Associate music director and voice coach Pam McCorkle works with the cast on the stage of the Maxwell Theatre.
Associate music director and voice coach Pam McCorkle works with the cast on the stage of the Maxwell Theatre. Photos by Phil Jones

‘Melody is the Engine that Makes it Go’

Andrea Collins as Roxy
Andrea Collins as Roxy

For Distinguished Alum and composer Mark Swanson, melody is the engine that drives a musical forward. But when you’re teaming up with an esteemed director, the retired professor who helped a former writer in residence bring her novel to fruition and a talented troupe of actors, many of whom are current or former students, you’ve got plenty of fuel as well. And no shortage of horsepower.

Opening Night

It’s a little after 7:30 p.m. on Thursday, Jan. 24 — opening night for Here to Get My Baby Out of Jail, an original musical that’s bursting with Augusta University connections — and as audience members descend the aisles of the Maxwell Theatre, choosing their seats and scanning the crowd for familiar faces, they can’t help but glance up at the exposed stage, which offers a tantalizing hint at the evening ahead.

Four pews. A coffin. An old-fashioned radio as big as a jukebox.

Preacher Swann (Nick Wyson) and Roxy at Georgianna’s funeral
Preacher Swann (Nick Wyson) and Roxy at Georgianna’s funeral

Behind that, a keyboard and an arc of chairs for a band you suspect might be gearing up to play something along the lines of the newgrass music being piped into the theater.

And behind that, a backdrop blue enough to charm the bird off the program’s cover.

So what if there’s a crew member with a cordless drill making last-minute adjustments to the stage? That’s normal, right? For a world premiere?

Composer and lyricist Mark Swanson at rehearsal
Composer and lyricist Mark Swanson at rehearsal

Three Weeks Out

Sitting at the piano in the second-floor music room of Summerville’s Church of the Good Shepherd, the show’s rehearsal space until it can move over to the Maxwell, Mark Swanson (BM ’93) exudes a kind of fatherly calm. Later, he’ll admit to being frustrated by the slow pace of the evening’s rehearsal (“that’s probably just a composer wanting to hear the music”), but for all appearances, he’s relaxed and enjoying the work the actors are doing with director Doug Joiner (BA ’92). And really, he is (“Doug is amazing, especially when the actors are open to being vulnerable on stage”); it’s just that he wants to get on with it. Get to the music. The songs.

Book writer and director Doug Joiner, left, goes over the script with Mark Swanson and assistant director Benjamin Evans, center.
Book writer and director Doug Joiner, left, goes over the script with Mark Swanson and assistant director Benjamin Evans, center.

Joiner, on the other hand, is a study in focused movement, his hard-soled boots telegraphing his movements as he shifts this way and that, active but never restless. He’s working with the actors line by line, expression by expression — interrupting to make changes or offer encouragement. He’s sculpting a performance as much as anything, yet it’s never dictatorial or iron-fisted. Often, he’ll direct by taking cues from the choices made by the actors themselves.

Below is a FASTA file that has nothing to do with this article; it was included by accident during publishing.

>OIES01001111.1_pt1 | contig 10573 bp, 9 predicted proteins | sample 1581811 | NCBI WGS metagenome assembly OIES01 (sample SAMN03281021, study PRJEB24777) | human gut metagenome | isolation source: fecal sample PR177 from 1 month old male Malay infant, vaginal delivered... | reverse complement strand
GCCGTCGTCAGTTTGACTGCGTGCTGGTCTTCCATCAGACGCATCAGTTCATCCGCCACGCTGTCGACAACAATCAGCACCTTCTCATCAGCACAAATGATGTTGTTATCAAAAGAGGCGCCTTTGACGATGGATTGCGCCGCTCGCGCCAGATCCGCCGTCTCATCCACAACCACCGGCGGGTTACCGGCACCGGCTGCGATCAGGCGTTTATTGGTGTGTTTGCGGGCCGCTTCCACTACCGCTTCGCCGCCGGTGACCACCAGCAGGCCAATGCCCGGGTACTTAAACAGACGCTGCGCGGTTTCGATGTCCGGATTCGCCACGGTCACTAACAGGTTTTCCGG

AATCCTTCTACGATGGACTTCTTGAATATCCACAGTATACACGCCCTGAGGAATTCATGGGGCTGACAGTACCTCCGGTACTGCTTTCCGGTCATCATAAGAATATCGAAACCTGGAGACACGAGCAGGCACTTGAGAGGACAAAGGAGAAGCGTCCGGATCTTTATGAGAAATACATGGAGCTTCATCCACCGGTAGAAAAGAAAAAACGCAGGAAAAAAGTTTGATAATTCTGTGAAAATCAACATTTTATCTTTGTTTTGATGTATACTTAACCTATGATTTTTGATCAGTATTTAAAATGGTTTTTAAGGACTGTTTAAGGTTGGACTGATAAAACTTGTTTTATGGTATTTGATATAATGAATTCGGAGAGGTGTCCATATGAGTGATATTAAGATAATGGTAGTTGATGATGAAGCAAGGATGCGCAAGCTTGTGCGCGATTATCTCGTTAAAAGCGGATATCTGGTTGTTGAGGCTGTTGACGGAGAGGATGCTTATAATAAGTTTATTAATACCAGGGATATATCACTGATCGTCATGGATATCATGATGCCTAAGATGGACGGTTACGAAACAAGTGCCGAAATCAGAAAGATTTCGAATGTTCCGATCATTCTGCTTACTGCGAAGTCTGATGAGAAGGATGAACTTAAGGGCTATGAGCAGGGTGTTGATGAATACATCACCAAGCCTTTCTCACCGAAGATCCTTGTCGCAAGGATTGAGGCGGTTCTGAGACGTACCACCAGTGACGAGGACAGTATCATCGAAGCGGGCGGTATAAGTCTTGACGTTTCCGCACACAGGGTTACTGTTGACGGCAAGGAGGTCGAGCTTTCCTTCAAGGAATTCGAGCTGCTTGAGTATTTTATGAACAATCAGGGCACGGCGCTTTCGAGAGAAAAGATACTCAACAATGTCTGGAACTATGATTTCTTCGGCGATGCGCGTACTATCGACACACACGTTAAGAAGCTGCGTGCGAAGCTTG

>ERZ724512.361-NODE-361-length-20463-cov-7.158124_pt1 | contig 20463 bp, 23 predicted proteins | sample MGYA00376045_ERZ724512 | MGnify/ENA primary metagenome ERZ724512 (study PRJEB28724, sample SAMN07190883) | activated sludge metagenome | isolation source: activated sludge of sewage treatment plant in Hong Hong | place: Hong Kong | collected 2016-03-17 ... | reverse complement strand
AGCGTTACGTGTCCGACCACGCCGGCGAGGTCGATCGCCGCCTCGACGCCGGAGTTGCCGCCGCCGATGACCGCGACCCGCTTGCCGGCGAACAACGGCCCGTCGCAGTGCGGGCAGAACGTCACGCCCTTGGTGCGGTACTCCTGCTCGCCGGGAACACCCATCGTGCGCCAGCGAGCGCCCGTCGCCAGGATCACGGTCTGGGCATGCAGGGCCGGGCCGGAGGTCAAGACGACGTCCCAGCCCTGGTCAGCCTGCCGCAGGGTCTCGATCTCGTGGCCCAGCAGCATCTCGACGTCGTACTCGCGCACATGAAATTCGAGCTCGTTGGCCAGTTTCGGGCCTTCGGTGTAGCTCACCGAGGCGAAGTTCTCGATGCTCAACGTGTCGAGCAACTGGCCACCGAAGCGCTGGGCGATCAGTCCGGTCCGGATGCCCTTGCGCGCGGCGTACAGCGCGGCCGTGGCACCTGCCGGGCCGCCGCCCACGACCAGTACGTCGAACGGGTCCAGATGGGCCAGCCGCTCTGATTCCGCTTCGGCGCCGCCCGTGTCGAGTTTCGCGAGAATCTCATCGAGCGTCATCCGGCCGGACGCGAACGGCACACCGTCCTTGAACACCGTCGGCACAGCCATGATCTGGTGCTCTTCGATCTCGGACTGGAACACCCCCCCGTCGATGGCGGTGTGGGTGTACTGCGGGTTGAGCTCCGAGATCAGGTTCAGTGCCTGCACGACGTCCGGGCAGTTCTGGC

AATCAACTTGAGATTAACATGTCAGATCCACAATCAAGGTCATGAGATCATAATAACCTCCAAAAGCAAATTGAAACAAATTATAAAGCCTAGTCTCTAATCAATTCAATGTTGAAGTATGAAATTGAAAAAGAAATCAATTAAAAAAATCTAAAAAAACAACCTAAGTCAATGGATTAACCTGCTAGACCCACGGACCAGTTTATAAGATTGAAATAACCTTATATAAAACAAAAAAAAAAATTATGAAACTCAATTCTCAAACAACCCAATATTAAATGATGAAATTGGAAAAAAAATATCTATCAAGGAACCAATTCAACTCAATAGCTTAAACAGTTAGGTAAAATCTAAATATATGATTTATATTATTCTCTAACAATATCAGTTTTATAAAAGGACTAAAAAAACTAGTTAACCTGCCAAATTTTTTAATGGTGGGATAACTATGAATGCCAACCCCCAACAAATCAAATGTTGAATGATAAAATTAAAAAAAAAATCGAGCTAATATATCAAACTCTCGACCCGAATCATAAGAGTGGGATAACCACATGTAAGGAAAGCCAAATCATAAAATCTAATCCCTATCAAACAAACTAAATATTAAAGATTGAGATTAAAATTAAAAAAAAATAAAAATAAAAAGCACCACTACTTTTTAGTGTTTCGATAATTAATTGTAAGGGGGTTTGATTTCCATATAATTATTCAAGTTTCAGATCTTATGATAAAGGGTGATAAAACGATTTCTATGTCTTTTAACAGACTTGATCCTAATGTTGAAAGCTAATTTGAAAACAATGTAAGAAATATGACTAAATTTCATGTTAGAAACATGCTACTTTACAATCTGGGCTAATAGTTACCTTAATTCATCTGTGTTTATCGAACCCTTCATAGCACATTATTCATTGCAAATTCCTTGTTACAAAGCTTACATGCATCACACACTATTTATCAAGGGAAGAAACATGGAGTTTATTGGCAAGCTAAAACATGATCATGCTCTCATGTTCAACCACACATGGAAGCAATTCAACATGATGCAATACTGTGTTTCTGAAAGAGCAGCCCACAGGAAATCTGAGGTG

“You had a good thought!” he says, pointing aggressively at one of the actresses, who closed her eyes during the delivery of a key line. “Do that. Do that again.”

Sidney Hillman gets in character.
Sidney Hillman gets in character.

So she does. Again and again. And that element, that little nuance — the smallest of human gestures — gets filed away and becomes one of the tiny bits of life eventually brought to the stage, one of a thousand little details that join together to build authenticity and, if they’re lucky, the trust of the audience.

At the piano, Swanson smiles at the moment, then turns away to leaf impatiently through the score.

Corey Grant studies his part.
Corey Grant studies his part.

When Joiner, well-respected in the community as an insightful, dynamic director, approached Swanson with the idea of doing a musical based on former writer in residence Louise Shivers’ highly honored novel about love and loss in the tobacco fields of North Carolina, Swanson was particularly vulnerable. He had just wrapped up Hypatia of Harlem, a commissioned one-act piece for the Jessye Norman School of the Arts in Augusta, and though tired, he was already antsy for the next project and susceptible to the idea of working once again with his good friend, Joiner.

It’s a great story, Joiner told him. We’re going to do it in 2019. Are you on board?

This was back in July, when 2019 seemed a long way off.

Swanson said yes, and a couple of weeks later, Joiner came back with the actual date — when exactly in 2019 it was set to open.

“Jan. 24 is not 2019!” Swanson complained, but by then it was too late. They had a full musical to write, Joiner penning the book and Swanson writing the songs; they had funding from the Porter Fleming Foundation to do it; and they had time — just not a lot of it, and what they had was ticking away fast.

Six months is not a reasonable amount of time to write a musical.